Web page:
853 is the highest grade normal steel Reynolds makes. There is also a thinner 853 Pro Team tubeset, and also the stainless 953. Kaisei (Keirin-tastic), Columbus and Dedaciaii are the other ones you'll see.

    A lot of the Italian builders are going with carbon tails on steel bikes because it's easy and cheap to do. eg...
    http://www.ciclicasati.it/english/foto_laser_c.htm

    Jackson, Woodrup and Mercian are all offering carbon tails too.

    Aluminium is very cheap, and the Taiwanese OEM makers are set up to use it. "Scandium" only contains a very small amount of actual Scandium. It's a strong aluminium alloy.

    FYI, mine has Centaur and 36 spoke Rigida Chrina rims on Athena hubs.
  • FWIW (probably very little!), I've just acquired an 853 road, as in race, bike. censored paper clearances, straight forks, v short wheelbase (yet, interestingly, adequate front/centre dimensions to avoid overlap). I guess it's the closest thing to a race bike I've ridden except for a carbon TCR.

    It is a spearpoint/webbed lugged build, which, together with my less than 9st, may explain why it can only be described as "stiff". And yet for reasons I cannot imagine I would also describe it as "compliant" - and even comfortable.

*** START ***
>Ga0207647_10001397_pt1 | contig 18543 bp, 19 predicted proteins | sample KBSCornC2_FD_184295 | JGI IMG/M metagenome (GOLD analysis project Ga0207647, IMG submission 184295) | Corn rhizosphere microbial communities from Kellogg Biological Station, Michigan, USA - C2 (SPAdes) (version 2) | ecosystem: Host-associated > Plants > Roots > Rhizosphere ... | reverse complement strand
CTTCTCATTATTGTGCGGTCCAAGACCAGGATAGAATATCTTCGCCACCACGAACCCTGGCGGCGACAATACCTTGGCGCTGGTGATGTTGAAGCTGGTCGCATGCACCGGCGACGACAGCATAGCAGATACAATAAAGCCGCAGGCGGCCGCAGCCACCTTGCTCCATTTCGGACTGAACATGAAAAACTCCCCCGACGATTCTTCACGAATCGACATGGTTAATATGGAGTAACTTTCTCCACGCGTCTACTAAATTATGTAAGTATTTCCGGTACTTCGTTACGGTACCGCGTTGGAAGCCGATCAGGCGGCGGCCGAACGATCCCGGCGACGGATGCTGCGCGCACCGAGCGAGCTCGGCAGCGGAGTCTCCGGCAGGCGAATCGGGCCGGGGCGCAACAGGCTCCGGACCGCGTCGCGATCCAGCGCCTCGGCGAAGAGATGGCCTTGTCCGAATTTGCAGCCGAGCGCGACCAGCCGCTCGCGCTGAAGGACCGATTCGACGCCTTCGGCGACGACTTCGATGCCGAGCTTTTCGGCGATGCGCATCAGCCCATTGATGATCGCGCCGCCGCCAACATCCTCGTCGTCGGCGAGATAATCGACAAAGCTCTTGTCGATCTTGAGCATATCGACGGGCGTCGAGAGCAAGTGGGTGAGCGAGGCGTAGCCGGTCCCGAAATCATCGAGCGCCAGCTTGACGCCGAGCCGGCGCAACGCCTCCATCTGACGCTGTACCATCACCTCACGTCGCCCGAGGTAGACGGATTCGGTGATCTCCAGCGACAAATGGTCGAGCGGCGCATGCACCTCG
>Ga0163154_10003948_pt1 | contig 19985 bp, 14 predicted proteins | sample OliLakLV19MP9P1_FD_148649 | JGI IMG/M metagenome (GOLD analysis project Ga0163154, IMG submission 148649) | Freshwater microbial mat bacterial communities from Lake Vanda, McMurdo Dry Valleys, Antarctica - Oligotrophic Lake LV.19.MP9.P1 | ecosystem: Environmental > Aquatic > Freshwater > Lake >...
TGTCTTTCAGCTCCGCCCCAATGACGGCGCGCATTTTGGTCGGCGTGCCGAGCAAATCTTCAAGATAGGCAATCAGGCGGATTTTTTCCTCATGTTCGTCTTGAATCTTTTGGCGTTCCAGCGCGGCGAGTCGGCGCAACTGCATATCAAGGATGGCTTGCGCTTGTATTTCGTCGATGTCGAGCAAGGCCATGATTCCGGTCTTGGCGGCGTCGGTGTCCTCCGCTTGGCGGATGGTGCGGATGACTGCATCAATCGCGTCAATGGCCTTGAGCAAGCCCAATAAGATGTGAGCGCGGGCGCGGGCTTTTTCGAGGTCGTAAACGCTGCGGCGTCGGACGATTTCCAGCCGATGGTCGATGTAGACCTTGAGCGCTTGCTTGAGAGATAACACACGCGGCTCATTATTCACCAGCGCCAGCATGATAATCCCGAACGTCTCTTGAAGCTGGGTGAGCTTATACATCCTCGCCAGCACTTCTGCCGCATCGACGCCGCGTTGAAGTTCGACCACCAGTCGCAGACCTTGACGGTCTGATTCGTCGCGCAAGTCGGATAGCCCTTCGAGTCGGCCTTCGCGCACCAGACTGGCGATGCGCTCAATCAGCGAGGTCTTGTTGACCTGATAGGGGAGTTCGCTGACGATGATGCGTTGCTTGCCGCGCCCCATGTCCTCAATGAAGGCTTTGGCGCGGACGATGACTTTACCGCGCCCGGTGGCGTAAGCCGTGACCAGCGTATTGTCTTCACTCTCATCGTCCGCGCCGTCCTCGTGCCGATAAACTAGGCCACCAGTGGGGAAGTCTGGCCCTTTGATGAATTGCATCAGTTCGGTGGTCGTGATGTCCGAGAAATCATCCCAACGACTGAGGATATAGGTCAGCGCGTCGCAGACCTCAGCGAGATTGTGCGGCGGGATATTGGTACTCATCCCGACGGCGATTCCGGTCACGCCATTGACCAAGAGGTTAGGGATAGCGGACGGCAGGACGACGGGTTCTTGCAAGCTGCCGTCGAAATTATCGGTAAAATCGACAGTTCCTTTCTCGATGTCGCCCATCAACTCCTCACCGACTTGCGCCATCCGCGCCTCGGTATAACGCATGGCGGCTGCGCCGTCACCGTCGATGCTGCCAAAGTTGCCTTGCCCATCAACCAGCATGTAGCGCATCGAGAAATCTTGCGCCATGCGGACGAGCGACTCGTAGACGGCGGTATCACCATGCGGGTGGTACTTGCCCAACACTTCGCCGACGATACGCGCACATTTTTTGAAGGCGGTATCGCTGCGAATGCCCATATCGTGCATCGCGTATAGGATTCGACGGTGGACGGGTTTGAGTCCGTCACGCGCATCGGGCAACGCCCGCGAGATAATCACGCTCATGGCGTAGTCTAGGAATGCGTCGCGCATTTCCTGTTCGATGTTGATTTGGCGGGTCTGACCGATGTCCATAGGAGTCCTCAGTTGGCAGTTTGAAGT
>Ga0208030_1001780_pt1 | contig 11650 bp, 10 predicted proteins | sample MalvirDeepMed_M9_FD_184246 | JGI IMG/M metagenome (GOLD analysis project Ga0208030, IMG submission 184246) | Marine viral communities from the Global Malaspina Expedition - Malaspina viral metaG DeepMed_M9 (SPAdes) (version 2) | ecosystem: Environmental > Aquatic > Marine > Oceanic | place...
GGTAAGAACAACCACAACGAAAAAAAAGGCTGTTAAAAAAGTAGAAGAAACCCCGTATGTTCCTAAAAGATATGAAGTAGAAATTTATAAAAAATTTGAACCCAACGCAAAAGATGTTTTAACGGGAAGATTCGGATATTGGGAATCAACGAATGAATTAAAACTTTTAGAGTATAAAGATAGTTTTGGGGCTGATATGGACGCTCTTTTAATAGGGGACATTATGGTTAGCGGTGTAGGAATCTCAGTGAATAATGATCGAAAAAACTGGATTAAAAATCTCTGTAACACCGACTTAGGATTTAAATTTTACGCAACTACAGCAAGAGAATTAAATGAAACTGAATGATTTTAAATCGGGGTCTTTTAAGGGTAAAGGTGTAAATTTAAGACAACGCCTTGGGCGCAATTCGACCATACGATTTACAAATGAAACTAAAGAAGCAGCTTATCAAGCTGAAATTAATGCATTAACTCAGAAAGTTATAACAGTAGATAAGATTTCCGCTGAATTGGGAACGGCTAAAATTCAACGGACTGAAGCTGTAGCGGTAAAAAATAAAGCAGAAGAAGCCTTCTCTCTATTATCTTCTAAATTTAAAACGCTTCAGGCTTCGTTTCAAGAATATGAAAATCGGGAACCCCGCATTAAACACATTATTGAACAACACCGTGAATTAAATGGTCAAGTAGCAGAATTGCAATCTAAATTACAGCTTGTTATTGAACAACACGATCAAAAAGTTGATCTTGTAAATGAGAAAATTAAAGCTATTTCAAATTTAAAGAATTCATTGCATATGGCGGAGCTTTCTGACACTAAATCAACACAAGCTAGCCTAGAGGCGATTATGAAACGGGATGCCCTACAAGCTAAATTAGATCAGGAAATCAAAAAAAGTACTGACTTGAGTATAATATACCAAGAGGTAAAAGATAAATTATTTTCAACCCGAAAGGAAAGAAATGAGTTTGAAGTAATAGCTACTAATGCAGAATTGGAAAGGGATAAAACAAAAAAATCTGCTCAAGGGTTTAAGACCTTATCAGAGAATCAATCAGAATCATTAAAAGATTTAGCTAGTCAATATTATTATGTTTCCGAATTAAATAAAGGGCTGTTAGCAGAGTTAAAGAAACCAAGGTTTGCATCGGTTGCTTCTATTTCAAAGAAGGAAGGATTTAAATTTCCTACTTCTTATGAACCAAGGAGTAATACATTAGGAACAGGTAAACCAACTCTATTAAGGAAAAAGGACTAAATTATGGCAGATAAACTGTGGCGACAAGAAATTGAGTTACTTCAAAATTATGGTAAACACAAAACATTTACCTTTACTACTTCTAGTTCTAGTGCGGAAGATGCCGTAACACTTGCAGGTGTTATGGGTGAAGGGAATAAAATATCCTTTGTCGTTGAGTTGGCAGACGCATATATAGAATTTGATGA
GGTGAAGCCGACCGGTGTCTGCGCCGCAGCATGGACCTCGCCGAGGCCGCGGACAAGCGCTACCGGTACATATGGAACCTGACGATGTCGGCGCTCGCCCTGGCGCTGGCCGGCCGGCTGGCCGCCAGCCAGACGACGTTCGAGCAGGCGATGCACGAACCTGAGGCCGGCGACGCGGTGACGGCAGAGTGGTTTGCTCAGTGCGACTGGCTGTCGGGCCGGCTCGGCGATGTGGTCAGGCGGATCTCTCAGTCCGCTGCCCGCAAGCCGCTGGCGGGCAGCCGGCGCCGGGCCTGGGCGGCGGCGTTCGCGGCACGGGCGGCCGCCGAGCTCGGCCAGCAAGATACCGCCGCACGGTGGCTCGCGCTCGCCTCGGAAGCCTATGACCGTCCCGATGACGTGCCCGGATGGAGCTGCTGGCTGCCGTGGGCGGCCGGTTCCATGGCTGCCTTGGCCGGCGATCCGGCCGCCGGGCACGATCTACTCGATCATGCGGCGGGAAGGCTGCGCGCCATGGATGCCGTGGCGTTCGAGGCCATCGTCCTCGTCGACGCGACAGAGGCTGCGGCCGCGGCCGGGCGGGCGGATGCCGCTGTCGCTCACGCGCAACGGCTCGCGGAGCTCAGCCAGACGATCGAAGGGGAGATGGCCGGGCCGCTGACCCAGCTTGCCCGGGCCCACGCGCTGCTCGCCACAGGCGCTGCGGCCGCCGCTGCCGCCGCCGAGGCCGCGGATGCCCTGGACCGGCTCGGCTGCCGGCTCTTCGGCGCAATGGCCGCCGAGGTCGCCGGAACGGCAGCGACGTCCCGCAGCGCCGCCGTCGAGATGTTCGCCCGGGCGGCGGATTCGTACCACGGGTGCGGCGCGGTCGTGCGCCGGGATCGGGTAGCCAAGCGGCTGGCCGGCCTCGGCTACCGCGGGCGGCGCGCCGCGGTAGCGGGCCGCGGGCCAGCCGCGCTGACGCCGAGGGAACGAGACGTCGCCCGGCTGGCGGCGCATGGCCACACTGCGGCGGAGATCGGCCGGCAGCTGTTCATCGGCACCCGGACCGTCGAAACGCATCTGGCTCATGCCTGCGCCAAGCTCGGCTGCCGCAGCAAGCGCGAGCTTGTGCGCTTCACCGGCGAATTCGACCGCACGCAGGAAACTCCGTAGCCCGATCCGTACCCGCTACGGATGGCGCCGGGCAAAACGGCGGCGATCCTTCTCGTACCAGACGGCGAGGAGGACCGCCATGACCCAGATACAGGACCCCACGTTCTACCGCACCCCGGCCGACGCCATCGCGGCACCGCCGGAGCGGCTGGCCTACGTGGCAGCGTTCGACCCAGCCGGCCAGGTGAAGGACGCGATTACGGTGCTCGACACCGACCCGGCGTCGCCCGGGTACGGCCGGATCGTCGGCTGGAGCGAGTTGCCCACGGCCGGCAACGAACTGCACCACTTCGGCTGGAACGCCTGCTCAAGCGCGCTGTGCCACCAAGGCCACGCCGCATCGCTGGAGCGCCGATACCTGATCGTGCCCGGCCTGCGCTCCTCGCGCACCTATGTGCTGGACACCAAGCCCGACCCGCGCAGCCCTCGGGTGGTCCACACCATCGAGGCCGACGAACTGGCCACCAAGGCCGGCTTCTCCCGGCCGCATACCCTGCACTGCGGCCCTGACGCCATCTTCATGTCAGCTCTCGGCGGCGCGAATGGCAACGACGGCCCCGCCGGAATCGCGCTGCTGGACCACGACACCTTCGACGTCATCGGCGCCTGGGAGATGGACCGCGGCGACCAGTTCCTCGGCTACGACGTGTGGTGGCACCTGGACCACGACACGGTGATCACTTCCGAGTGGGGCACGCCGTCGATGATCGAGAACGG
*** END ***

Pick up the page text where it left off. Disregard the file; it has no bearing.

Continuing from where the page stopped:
I haven't weighed it and would prove little as components decidely mid-range, but I reckon could build it to <18lbs pretty easily.

    It really is very nice.

    d.j.
    "Like a true nature's child,
    We were born,
    Born to drink mild"
  • 953. Lush!
  • pliptrotpliptrot Posts: 582
    953 is Reynolds latest tubing - promising to offer frames of not much more than 1kg and not corroding. It's been around for about a year. I think there are 2 reasons why alternatives to steel have become popular;

    1. weight
    2. most steels corrode (internal rust is a problem if you don't maintain the bike)

    So I contend that 953 puts steel back in the running for competition frames.